IN Touch: Spotlight on Public Prayer
My fourteenth post on The Indianapolis Star's IN Touch blog is now online. As I keep saying when I post these entries, I'm going to keep re-posting my IN Touch entries here (at least until someone from the Star asks me to stop). Go ahead and visit the post on the IN Touch site, anyway.
Two recent court decisions have once again put the spotlight on government-sponsored prayer. A federal court in Indiana issued an injunction to prevent a student-led, school-sponsored prayer at Greenwood High School's graduation. And a federal court in Wisconsin held that, as enacted, the National Day of Prayer was unconstitutional. Not surprisingly, those who support public prayer have voiced their opposition to these rulings.
However, it appears clear that proponents of public prayer seem to misunderstand several fundamental principles (or perhaps understand but choose to ignore them). First, it is absolutely critical to recognize that neither judge in any way prohibits prayer. Americans, including students at Greenwood, remain free to pray. They can pray in their respective houses of worship, at home, at work, on the street corner, or even in school. A student can even choose to pray during Greenwood's graduation ceremony.
All the court rulings did was to remind us that the government cannot sponsor prayer, as doing so falls within the prohibitions of the establishment clause. These rulings have no impact upon the free exercise clause, because people remain absolutely free to practice their individual religions; they simply cannot look to the government to promote or endorse their religion or prayer.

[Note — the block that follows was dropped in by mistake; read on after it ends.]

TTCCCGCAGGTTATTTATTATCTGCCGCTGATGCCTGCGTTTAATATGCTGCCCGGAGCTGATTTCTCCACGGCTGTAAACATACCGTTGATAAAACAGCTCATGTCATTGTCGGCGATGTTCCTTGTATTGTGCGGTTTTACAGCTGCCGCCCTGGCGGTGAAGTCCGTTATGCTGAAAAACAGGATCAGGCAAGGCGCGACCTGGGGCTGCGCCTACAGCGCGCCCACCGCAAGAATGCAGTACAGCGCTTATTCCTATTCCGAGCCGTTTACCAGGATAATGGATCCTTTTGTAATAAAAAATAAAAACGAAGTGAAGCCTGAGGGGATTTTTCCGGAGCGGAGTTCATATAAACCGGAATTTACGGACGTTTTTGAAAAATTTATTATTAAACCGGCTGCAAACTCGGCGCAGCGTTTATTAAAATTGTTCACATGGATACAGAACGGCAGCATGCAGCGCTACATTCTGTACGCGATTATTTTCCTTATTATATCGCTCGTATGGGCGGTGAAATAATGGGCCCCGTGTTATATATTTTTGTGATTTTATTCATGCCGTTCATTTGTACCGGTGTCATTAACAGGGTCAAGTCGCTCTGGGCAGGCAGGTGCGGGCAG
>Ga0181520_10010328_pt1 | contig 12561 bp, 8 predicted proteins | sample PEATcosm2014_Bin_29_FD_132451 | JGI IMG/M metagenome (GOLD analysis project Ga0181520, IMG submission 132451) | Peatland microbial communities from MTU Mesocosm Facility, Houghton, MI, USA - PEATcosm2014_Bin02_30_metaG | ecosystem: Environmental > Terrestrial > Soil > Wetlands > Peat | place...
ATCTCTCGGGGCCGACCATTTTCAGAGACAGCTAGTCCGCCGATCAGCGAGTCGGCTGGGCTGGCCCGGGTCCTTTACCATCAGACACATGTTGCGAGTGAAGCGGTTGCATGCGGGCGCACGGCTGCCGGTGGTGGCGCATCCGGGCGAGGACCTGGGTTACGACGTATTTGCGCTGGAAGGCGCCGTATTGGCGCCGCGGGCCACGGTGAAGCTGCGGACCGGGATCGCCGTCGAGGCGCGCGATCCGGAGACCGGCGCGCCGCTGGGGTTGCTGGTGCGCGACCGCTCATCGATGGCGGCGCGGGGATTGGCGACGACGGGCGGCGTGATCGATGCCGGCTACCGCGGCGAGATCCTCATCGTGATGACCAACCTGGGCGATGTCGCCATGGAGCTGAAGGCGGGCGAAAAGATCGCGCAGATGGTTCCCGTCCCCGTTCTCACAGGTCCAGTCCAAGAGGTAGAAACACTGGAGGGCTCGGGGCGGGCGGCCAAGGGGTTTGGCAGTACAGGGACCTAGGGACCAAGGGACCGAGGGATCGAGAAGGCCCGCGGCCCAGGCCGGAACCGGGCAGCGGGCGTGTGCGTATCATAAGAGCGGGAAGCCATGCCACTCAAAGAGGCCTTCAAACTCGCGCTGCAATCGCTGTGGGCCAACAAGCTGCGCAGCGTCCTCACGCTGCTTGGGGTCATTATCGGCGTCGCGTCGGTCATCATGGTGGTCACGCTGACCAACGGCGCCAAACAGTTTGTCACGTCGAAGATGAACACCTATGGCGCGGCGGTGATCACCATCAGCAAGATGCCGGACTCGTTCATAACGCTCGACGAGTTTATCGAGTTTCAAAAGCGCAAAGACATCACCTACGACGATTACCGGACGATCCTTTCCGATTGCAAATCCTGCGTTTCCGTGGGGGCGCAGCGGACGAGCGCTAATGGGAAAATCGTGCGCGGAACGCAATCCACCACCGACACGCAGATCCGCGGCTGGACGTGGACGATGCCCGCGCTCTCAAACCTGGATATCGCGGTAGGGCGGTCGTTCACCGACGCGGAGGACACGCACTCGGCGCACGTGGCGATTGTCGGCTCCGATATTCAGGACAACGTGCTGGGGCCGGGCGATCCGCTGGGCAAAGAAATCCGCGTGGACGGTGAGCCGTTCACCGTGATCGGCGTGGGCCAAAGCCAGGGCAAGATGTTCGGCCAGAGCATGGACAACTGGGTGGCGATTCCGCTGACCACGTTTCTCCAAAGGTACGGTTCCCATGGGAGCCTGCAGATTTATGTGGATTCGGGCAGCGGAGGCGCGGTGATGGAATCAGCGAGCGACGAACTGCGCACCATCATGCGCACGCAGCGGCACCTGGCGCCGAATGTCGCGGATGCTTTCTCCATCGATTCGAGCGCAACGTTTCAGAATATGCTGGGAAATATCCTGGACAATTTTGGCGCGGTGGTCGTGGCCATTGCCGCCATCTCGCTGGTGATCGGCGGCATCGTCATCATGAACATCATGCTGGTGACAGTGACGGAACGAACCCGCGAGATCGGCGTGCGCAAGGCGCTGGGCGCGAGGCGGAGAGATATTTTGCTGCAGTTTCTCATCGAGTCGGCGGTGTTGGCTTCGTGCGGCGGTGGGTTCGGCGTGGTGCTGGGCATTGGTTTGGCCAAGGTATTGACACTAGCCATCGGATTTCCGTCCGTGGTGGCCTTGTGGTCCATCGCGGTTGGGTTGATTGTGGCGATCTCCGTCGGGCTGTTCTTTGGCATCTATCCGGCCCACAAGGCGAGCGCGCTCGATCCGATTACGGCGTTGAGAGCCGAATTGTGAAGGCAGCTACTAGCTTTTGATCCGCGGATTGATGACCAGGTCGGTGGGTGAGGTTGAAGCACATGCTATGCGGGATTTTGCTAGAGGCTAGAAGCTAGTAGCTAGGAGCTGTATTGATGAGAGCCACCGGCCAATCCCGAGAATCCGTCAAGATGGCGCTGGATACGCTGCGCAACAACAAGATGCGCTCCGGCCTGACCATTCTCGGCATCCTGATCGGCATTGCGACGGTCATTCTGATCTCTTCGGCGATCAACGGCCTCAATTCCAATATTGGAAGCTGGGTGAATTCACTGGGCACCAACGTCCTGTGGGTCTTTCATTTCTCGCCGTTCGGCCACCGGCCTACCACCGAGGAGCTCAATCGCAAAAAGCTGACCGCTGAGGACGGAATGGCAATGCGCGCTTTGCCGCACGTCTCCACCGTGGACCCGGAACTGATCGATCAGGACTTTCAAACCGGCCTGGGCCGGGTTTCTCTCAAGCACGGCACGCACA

Next, proponents of public prayer often argue that the First Amendment applies only to acts of Congress. Thus, for example, they argue that Greenwood's prayer should be acceptable because it wasn't an act of Congress. This line of reasoning, however, completely fails to acknowledge that the Supreme Court has ruled that certain protections of the Bill of Rights apply to the states, too, pursuant to the Due Process Clause of the 14th Amendment.
Finally, proponents of public prayer argue that the objections of a minority should not be allowed to veto the will of a majority, expressed in a democratic vote (like that of Greenwood's students). However, this argument fails to recognize that a core purpose of the Bill of Rights is to protect minorities from the "tyranny" of the majority. Would anyone suggest that a majority could vote to outlaw a particular religion or vote to rescind freedom of the press for a particular television news station or vote to make a certain class of people slaves? Of course not.
And finally, some questions for those who advocate for public prayer: Why does your religious observance require public prayer? Why is prayer in your home and place of worship insufficient? And why do you need the government - our government - to support your religious efforts?